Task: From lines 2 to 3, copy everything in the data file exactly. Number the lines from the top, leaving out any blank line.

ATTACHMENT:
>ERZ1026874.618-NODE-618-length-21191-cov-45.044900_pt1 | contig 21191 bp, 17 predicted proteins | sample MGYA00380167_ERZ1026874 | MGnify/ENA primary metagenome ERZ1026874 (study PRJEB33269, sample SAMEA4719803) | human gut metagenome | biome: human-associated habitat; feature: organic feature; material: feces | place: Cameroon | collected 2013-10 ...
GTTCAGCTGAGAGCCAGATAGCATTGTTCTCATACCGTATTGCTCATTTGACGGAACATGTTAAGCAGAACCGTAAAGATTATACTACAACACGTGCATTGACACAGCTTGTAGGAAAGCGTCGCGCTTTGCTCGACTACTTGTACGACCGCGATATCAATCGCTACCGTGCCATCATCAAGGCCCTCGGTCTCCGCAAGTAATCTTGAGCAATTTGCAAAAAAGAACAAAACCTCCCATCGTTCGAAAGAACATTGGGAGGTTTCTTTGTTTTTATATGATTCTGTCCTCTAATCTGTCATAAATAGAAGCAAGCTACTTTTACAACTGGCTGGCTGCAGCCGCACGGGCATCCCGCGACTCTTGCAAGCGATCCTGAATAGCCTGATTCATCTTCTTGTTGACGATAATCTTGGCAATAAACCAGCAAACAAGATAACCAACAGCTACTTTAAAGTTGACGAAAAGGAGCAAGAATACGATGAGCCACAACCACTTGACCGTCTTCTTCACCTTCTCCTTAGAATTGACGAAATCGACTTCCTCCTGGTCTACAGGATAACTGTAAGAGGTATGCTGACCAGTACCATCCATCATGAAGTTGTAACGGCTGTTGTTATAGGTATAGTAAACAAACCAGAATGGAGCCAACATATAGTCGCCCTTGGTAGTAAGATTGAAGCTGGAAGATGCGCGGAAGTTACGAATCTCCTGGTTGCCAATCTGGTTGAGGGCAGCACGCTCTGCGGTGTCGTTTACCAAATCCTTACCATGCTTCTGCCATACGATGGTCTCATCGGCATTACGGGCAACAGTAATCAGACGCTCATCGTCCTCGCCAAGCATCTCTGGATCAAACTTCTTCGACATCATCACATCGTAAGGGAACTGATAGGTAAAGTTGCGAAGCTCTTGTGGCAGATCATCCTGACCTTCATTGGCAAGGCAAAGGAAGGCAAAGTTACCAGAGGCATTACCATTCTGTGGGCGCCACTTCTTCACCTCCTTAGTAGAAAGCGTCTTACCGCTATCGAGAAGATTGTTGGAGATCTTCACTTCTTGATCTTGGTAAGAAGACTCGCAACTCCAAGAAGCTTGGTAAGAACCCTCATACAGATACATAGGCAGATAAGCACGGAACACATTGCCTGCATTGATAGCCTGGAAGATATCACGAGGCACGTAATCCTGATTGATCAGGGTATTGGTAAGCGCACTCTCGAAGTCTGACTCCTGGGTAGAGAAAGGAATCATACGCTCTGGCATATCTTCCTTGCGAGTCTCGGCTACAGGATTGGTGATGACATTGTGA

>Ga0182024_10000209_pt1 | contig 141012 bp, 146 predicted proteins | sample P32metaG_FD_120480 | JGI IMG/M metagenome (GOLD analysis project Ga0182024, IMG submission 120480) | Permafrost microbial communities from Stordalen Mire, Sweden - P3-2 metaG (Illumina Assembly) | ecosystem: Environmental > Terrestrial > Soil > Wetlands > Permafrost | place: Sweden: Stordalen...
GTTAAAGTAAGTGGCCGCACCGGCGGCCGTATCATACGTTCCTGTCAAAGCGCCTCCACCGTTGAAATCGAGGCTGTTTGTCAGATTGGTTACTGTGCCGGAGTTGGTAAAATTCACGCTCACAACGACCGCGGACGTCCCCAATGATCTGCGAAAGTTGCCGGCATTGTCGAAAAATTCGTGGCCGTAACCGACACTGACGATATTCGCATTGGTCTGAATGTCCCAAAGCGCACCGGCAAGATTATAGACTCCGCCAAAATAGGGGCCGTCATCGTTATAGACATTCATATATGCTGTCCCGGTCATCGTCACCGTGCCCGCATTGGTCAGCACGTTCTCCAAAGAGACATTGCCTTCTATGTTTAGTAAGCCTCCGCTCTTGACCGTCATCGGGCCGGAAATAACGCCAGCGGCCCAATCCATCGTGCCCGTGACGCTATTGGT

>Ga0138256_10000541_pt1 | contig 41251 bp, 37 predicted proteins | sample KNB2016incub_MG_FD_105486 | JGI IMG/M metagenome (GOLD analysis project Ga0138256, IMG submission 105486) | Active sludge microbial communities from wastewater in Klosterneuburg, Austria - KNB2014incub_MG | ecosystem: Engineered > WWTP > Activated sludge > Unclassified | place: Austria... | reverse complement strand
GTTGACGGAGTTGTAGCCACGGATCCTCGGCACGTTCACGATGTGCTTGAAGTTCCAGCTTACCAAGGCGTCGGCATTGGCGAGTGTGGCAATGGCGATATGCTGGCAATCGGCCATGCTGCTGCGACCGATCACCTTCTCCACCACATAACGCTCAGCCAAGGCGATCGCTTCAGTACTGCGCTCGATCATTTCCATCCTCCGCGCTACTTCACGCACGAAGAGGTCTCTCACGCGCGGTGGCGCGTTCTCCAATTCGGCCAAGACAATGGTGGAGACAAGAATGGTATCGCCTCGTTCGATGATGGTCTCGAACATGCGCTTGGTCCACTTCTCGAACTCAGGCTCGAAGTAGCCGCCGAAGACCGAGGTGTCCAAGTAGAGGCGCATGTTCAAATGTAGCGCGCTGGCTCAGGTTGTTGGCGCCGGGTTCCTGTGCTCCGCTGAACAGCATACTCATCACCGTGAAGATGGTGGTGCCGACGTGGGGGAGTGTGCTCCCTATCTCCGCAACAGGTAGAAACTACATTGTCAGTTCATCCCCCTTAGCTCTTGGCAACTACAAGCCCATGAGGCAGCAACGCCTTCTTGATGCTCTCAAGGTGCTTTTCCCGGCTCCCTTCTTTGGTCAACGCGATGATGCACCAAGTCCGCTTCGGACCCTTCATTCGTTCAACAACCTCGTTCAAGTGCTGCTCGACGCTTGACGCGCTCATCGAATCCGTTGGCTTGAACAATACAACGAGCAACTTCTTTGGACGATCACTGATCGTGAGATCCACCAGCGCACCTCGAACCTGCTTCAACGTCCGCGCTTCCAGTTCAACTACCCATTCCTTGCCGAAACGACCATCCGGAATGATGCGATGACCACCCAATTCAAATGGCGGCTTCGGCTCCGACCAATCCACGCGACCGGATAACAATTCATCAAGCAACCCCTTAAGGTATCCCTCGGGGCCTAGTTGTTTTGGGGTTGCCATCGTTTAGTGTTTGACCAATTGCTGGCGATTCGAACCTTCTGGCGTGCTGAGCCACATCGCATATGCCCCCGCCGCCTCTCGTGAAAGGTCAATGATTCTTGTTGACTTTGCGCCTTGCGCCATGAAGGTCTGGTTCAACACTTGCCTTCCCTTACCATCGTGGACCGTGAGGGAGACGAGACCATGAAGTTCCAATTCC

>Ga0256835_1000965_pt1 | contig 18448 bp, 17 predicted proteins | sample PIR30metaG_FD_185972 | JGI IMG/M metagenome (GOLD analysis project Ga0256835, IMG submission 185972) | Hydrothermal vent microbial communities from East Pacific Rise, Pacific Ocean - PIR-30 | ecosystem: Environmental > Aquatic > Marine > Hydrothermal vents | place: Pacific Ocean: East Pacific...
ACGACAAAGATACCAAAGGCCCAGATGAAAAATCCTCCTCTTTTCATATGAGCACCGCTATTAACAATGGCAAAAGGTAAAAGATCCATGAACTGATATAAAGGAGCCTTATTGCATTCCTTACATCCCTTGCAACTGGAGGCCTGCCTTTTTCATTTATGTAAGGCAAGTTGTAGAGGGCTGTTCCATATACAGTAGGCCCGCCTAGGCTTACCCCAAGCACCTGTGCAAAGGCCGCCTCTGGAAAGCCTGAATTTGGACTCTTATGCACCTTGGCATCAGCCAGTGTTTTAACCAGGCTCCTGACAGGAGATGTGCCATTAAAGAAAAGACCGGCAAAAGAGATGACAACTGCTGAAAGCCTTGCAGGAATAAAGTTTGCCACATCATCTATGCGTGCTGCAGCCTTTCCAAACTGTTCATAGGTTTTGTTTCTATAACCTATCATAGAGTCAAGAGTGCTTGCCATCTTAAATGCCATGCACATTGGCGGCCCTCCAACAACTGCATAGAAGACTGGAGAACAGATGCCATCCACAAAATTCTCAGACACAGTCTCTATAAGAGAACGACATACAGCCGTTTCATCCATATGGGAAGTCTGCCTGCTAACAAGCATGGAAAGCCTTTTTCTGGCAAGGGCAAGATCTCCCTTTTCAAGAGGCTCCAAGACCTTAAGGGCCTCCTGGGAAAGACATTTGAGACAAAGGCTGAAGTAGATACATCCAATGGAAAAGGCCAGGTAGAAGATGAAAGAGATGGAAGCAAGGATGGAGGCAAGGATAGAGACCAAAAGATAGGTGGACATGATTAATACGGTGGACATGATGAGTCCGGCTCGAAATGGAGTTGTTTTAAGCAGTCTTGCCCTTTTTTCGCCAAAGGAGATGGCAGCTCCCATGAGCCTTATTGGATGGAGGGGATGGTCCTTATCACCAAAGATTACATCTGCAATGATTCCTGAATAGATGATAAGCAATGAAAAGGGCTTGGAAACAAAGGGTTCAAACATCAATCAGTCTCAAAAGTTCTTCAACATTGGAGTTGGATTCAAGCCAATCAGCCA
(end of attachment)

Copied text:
GTTCAGCTGAGAGCCAGATAGCATTGTTCTCATACCGTATTGCTCATTTGACGGAACATGTTAAGCAGAACCGTAAAGATTATACTACAACACGTGCATTGACACAGCTTGTAGGAAAGCGTCGCGCTTTGCTCGACTACTTGTACGACCGCGATATCAATCGCTACCGTGCCATCATCAAGGCCCTCGGTCTCCGCAAGTAATCTTGAGCAATTTGCAAAAAAGAACAAAACCTCCCATCGTTCGAAAGAACATTGGGAGGTTTCTTTGTTTTTATATGATTCTGTCCTCTAATCTGTCATAAATAGAAGCAAGCTACTTTTACAACTGGCTGGCTGCAGCCGCACGGGCATCCCGCGACTCTTGCAAGCGATCCTGAATAGCCTGATTCATCTTCTTGTTGACGATAATCTTGGCAATAAACCAGCAAACAAGATAACCAACAGCTACTTTAAAGTTGACGAAAAGGAGCAAGAATACGATGAGCCACAACCACTTGACCGTCTTCTTCACCTTCTCCTTAGAATTGACGAAATCGACTTCCTCCTGGTCTACAGGATAACTGTAAGAGGTATGCTGACCAGTACCATCCATCATGAAGTTGTAACGGCTGTTGTTATAGGTATAGTAAACAAACCAGAATGGAGCCAACATATAGTCGCCCTTGGTAGTAAGATTGAAGCTGGAAGATGCGCGGAAGTTACGAATCTCCTGGTTGCCAATCTGGTTGAGGGCAGCACGCTCTGCGGTGTCGTTTACCAAATCCTTACCATGCTTCTGCCATACGATGGTCTCATCGGCATTACGGGCAACAGTAATCAGACGCTCATCGTCCTCGCCAAGCATCTCTGGATCAAACTTCTTCGACATCATCACATCGTAAGGGAACTGATAGGTAAAGTTGCGAAGCTCTTGTGGCAGATCATCCTGACCTTCATTGGCAAGGCAAAGGAAGGCAAAGTTACCAGAGGCATTACCATTCTGTGGGCGCCACTTCTTCACCTCCTTAGTAGAAAGCGTCTTACCGCTATCGAGAAGATTGTTGGAGATCTTCACTTCTTGATCTTGGTAAGAAGACTCGCAACTCCAAGAAGCTTGGTAAGAACCCTCATACAGATACATAGGCAGATAAGCACGGAACACATTGCCTGCATTGATAGCCTGGAAGATATCACGAGGCACGTAATCCTGATTGATCAGGGTATTGGTAAGCGCACTCTCGAAGTCTGACTCCTGGGTAGAGAAAGGAATCATACGCTCTGGCATATCTTCCTTGCGAGTCTCGGCTACAGGATTGGTGATGACATTGTGA

>Ga0182024_10000209_pt1 | contig 141012 bp, 146 predicted proteins | sample P32metaG_FD_120480 | JGI IMG/M metagenome (GOLD analysis project Ga0182024, IMG submission 120480) | Permafrost microbial communities from Stordalen Mire, Sweden - P3-2 metaG (Illumina Assembly) | ecosystem: Environmental > Terrestrial > Soil > Wetlands > Permafrost | place: Sweden: Stordalen...